# Finding the integral closure of $k[x]$ in $k(x)(\sqrt{f})$, where $f(x)=x^6+tx^5+t^2x^3+t\in k[x]$.

This is an exercise (1.15) of Dino Lorenzini' s An Invitation to Arithmetic Geometry.

Let $$F$$ be a field of characteristic $$2$$. Let $$k:=F(t)$$, the field of rational functions in the variable $$t$$. Let $$f(x)=x^6+tx^5+t^2x^3+t\in k[x]$$.

We want to show that the integral closure of $$k[x]$$ in $$k(x)(\sqrt{f})$$ is $$k[x][\sqrt{f}]$$.

So let $$\alpha=m+n\sqrt{f}\in k(x)(\sqrt{f})$$, where $$m,n\in k(x)$$. Since $$F(t)$$ is a field, $$k[x]$$ is a PID and therefore $$\alpha$$ is integral over $$k[x]$$ if and only if its minimal polynomial in $$k(x)$$ has coefficients in $$k[x]$$. Let's then find the minimal polynomial of $$\alpha$$.

\begin{align} p(y)&=(y-(m+n\sqrt{f}))(y-(m-n\sqrt{f})) \\ &=y^2-2my+(m^2-n^2f) \end{align} and since $$m\in k(x)=F(t)k(x)$$ and the characteristic of $$F$$ equals $$2$$ we get that $$2my=0$$. Hence

$$$$p(y)=y^2+(m^2-n^2f)$$$$

Thus, $$\alpha=m+n\sqrt{f}$$ is integral over $$k[x]$$ iff $$m^2-n^2f\in k[x]$$. I' m pretty sure that I'm on the right course but I don' t know how to continue.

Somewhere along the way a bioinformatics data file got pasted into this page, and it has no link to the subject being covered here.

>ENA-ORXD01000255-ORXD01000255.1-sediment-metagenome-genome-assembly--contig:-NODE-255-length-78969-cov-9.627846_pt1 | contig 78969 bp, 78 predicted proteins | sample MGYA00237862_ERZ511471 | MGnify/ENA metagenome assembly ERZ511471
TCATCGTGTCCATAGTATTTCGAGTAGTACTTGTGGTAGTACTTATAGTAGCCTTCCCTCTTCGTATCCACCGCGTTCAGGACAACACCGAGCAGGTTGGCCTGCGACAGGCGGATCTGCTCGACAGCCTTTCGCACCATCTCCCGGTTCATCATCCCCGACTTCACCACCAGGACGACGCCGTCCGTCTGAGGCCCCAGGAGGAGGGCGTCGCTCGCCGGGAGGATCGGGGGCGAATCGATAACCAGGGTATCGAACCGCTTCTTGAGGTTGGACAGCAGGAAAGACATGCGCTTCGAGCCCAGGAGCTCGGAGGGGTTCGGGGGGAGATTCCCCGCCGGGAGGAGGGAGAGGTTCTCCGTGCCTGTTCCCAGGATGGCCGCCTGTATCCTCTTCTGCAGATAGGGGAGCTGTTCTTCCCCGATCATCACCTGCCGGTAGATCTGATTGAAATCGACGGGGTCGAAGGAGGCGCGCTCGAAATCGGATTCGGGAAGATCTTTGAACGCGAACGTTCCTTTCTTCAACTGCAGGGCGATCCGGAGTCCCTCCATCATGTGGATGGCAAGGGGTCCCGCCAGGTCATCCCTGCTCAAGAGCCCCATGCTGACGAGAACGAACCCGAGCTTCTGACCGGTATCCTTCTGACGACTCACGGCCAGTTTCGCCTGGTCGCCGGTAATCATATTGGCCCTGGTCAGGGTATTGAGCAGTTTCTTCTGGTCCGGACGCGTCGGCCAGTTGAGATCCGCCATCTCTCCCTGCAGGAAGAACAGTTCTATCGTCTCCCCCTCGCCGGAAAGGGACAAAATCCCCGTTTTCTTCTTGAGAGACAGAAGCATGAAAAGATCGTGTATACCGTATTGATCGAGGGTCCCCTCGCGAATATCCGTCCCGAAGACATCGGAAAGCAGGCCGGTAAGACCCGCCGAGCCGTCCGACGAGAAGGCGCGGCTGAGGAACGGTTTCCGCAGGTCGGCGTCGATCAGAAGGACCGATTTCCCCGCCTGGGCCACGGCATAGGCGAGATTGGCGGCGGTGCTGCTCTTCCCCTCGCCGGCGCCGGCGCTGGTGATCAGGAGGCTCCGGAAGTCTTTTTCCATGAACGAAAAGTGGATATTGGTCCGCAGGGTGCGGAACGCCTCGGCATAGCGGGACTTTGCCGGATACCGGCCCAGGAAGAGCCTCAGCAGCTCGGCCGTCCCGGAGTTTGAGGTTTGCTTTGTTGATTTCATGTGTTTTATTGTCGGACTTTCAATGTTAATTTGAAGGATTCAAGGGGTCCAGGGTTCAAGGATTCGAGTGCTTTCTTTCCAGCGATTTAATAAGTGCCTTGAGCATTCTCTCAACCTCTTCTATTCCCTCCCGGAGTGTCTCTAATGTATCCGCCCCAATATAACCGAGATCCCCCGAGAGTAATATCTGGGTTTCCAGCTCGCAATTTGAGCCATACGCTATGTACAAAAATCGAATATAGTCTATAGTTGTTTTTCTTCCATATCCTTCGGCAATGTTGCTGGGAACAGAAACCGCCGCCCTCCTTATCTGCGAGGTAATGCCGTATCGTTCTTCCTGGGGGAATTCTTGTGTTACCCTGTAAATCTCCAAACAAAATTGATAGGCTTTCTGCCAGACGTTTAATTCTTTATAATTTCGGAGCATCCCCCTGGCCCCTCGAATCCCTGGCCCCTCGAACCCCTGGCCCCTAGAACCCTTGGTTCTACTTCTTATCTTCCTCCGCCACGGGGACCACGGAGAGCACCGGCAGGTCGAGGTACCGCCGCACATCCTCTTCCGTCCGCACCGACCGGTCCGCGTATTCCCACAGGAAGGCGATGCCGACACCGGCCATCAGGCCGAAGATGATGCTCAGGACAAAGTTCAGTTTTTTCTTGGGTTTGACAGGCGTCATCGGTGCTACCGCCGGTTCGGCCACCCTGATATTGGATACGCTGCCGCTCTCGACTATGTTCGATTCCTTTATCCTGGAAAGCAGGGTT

Denote as $$B$$ the integral closure of $$k[x]$$ in $$k(x)(\sqrt{f})$$. The inclusion $$k[x][\sqrt{f}]\subseteq B$$ follows immediately from the fact that the coefficients of the minimal polynomial of an arbitrary element of $$k[x][\sqrt{f}]$$ lay in $$k[x]$$. For the reverse inclusion you have to use exercise 1.14. First observe that $$f$$ is squarefree in $$\overline{k}[x]$$ and then that $$f'(x)=5tx^4+3t^2x^2=x^2(5tx^2 +3t^2)$$. Now, let $$l=a+b\sqrt{f}/c\in B$$ where $$a,b,c \in k[x]$$ and gcd$$(a,b,c)=1$$. Note that since $$l$$ is integral we have $$\left (a+b\sqrt{f}/c \right )^2\in k[x]$$ which implies that $$c^2|a^2 +b^2f$$. From exercise 1.14 we have that $$c^2$$ divides $$f'$$ and since $$5tx^2 +3t^2$$ is squarefree(why?) we conclude that $$c$$ divides $$x^2$$ and hence $$c=1$$ or $$c=x$$. If $$c=1$$ we are done. Suppose now for a contradiction that $$c=x$$. Also note that when $$a\in k[x]$$, since $$k$$ is of characteristic 2, we have that $$a^2$$ has only powers divisible by $$2$$ and its constant term squared. Since $$c=x$$ we have that $$x^2h=a^2 +b^2f$$ for some $$h\in k[x]$$ thus, the constant term of $$a^2 +b^2f$$ i.e $$a_0^2 +b_0^2t$$ must be zero. Finally, $$\begin{equation*} a_0^2 +b_0^2t=0\Rightarrow a_0^2=b_0^2t\Rightarrow a_0^2b_0^{-2}=t\Rightarrow(a_0b_0^{-1})^2=t \end{equation*}$$ which implies that $$\sqrt{t} \in F(t)$$ a contradiction and you get the desired result.
• Exercise 1.14 states that$\colon$ Let $k$ be a field of characteristic $2$. Let $f\in k[x]$ be squarefree in $\overline{k}[x]$. Then if $(a+b\sqrt{f})/c$ is integral over $k[x]$, with $a,b,c\in k[x]$ and $\gcd(a,b,c)=1$, we have that $c^2$ divides $f'(x)$. – Cornelius Dec 7 '18 at 18:08